With the help of Domiteaux + Baggett Architects, the Hortenstines embarked on a renovation that sent them packing to Blake's parents' house for almost a year. The result: a sleek but warm room for their growing family (2-year-old Rollins will be a big brother this summer).

  • Efficient Kitchen

    The new kitchen is a model of efficient design: All the plumbing and appliances are along one wall and there's plenty of storage space. IKEA cabinetry, with its affordable price tag and customizable shelves, is a dream come true for organized bargain hunters.

  • Lighten Up

    Dark cabinets can go dreary, but Brooke brightened hers by pairing them with honey-color granite counters and a limestone mosaic tile backsplash. Brooke chose the pendants (from for their cool design and ambient light, but for function, she installed strategically placed ceiling cans and bright under-cabinet fluorescents. \"The room looks contemporary to me, but it still has a cozy, stay-awhile feel,\" says Brooke.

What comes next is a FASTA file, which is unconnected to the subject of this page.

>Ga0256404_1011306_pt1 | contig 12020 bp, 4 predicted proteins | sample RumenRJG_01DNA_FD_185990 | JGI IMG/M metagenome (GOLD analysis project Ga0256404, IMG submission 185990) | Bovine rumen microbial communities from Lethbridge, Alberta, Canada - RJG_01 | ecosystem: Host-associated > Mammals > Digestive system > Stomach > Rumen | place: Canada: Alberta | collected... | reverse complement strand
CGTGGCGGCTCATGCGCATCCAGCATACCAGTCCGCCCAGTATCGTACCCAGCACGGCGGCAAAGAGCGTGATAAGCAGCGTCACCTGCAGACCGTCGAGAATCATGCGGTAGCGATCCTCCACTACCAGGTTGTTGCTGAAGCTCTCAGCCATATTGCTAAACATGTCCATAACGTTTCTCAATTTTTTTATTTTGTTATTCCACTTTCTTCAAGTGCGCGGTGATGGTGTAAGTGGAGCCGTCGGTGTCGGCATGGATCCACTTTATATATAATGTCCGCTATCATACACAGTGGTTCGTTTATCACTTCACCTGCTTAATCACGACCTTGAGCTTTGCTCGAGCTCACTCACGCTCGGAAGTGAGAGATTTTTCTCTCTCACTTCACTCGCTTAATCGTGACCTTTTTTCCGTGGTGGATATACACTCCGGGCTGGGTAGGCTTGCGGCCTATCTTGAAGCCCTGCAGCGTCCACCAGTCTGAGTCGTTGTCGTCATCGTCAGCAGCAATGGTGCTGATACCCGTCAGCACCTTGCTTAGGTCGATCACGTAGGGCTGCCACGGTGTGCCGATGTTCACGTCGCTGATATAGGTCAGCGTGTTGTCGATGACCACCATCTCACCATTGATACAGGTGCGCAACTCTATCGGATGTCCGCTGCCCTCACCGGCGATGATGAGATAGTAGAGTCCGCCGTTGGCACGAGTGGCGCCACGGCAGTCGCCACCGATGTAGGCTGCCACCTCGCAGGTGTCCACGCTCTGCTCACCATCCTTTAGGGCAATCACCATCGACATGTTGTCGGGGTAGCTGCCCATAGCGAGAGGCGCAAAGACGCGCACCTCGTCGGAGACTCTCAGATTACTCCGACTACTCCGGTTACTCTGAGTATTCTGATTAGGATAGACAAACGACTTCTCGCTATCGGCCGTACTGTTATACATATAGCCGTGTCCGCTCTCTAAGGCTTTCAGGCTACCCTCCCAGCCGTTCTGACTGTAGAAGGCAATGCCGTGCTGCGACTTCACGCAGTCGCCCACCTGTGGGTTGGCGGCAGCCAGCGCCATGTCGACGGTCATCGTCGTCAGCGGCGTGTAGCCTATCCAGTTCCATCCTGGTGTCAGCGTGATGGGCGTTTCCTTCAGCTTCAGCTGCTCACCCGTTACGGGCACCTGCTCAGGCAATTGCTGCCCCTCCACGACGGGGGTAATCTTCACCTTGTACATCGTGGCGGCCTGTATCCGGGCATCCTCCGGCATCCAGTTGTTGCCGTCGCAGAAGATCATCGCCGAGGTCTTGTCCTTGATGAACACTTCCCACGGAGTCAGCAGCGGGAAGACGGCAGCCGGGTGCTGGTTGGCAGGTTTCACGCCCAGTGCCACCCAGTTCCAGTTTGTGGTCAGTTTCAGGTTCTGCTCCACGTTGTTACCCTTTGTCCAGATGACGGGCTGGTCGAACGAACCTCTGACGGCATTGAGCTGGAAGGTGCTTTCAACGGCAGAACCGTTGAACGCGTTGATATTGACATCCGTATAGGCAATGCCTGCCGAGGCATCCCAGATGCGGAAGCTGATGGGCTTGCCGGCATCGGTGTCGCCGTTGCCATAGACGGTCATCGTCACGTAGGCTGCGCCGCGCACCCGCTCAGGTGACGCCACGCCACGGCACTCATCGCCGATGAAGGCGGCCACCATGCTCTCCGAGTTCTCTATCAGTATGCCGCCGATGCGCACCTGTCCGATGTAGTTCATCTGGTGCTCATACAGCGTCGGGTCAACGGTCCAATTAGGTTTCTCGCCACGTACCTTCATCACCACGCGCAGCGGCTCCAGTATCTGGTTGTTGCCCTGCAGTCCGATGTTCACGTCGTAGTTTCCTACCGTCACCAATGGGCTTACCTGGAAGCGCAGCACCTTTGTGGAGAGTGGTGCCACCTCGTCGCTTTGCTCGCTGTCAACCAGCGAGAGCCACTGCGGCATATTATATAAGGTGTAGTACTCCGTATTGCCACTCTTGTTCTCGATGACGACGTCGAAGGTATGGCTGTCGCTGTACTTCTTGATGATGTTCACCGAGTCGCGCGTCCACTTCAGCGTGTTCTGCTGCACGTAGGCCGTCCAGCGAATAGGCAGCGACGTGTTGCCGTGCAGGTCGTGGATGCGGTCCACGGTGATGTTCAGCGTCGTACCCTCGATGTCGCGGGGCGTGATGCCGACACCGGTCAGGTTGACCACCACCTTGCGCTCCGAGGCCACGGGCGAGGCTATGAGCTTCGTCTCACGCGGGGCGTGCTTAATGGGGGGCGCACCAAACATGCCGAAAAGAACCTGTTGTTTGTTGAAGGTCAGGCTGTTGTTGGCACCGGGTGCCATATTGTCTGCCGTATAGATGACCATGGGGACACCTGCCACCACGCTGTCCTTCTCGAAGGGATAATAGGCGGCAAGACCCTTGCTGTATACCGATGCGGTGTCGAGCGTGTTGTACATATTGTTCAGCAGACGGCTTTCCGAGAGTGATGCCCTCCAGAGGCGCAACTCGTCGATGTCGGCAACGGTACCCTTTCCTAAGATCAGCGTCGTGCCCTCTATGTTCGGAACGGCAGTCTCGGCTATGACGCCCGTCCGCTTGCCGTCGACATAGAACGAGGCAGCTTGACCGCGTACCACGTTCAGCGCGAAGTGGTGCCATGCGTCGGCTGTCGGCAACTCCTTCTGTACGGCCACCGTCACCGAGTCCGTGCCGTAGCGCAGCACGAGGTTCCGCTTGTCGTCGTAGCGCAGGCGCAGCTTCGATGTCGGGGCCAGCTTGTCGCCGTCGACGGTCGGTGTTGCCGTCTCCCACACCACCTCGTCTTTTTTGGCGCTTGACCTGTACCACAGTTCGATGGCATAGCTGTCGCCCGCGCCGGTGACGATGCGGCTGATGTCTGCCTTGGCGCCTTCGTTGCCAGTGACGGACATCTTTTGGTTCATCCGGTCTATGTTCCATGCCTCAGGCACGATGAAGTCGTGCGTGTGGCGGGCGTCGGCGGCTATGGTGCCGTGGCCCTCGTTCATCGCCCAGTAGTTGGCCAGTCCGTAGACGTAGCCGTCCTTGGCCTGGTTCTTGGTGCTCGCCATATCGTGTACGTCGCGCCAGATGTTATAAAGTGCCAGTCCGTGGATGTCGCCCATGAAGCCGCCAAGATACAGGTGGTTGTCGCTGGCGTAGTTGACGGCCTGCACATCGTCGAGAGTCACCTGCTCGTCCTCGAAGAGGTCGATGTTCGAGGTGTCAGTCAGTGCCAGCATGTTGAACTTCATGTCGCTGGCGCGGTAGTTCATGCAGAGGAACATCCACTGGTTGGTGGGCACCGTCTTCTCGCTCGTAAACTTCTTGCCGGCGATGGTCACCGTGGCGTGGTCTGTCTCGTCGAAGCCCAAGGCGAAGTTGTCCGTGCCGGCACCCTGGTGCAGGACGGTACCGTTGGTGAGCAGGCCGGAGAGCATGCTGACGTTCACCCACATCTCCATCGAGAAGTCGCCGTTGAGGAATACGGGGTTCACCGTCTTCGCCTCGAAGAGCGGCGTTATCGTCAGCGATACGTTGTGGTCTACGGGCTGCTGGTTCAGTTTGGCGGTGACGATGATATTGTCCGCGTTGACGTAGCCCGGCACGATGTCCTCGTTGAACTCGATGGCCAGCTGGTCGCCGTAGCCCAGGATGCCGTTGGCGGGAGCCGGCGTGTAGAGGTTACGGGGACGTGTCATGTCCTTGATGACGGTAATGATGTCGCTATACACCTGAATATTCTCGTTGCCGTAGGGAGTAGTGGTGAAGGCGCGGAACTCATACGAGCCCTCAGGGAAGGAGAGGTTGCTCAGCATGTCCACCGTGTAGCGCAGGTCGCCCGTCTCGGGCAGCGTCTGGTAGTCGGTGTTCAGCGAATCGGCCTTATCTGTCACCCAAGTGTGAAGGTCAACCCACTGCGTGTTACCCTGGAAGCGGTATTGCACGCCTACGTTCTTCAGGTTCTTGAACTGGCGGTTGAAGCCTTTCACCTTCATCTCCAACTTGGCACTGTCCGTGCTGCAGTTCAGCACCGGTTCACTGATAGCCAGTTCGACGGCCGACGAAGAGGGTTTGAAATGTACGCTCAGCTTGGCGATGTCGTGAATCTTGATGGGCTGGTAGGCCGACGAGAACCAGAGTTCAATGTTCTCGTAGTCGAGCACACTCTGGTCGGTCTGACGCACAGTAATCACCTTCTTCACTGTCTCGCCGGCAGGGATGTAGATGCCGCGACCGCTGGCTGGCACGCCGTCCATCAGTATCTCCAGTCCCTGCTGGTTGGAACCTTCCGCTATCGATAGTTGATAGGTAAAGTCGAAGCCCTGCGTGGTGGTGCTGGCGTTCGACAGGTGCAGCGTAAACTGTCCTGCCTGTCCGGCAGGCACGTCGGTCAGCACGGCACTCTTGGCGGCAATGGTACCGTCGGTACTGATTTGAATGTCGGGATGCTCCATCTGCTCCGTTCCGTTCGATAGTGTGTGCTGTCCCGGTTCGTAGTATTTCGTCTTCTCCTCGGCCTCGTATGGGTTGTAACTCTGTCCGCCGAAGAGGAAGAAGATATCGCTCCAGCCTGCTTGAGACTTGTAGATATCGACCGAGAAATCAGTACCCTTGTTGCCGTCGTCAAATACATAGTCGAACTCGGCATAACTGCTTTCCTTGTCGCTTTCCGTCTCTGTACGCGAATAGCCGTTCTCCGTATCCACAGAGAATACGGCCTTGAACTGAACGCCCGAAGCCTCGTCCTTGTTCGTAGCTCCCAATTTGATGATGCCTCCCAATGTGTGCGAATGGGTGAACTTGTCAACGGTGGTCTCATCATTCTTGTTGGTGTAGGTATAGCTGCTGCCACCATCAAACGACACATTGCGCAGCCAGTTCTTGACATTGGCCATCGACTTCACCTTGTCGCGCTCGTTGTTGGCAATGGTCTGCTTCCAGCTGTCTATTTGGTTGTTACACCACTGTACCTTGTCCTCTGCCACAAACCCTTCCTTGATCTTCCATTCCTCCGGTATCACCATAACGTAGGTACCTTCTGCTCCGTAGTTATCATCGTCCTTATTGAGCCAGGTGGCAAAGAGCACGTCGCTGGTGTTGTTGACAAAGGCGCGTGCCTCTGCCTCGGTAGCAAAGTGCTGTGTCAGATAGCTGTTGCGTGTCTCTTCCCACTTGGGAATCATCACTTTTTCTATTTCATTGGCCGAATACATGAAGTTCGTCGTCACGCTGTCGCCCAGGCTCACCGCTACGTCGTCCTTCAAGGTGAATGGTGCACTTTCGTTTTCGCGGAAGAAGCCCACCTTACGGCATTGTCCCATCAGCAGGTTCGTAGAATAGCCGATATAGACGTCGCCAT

• Center Island

    An ultra-long island (8 feet!) means the whole family can hang out: veggie chopping on one end and bill paying on the other. The island also has deep storage drawers. The leather-topped stools are cushy and easy to wipe clean.

  • Thoughtful Living

    When it came to designing her dream kitchen, she knew she wanted a streamlined look that was easy to navigate. The new space is just what Blake and Brooke, a self-professed \"neat freak,\" had envisioned. Not only is the style clean and simple, \"there's no place for clutter to find an accidental home around here,\" says Brooke.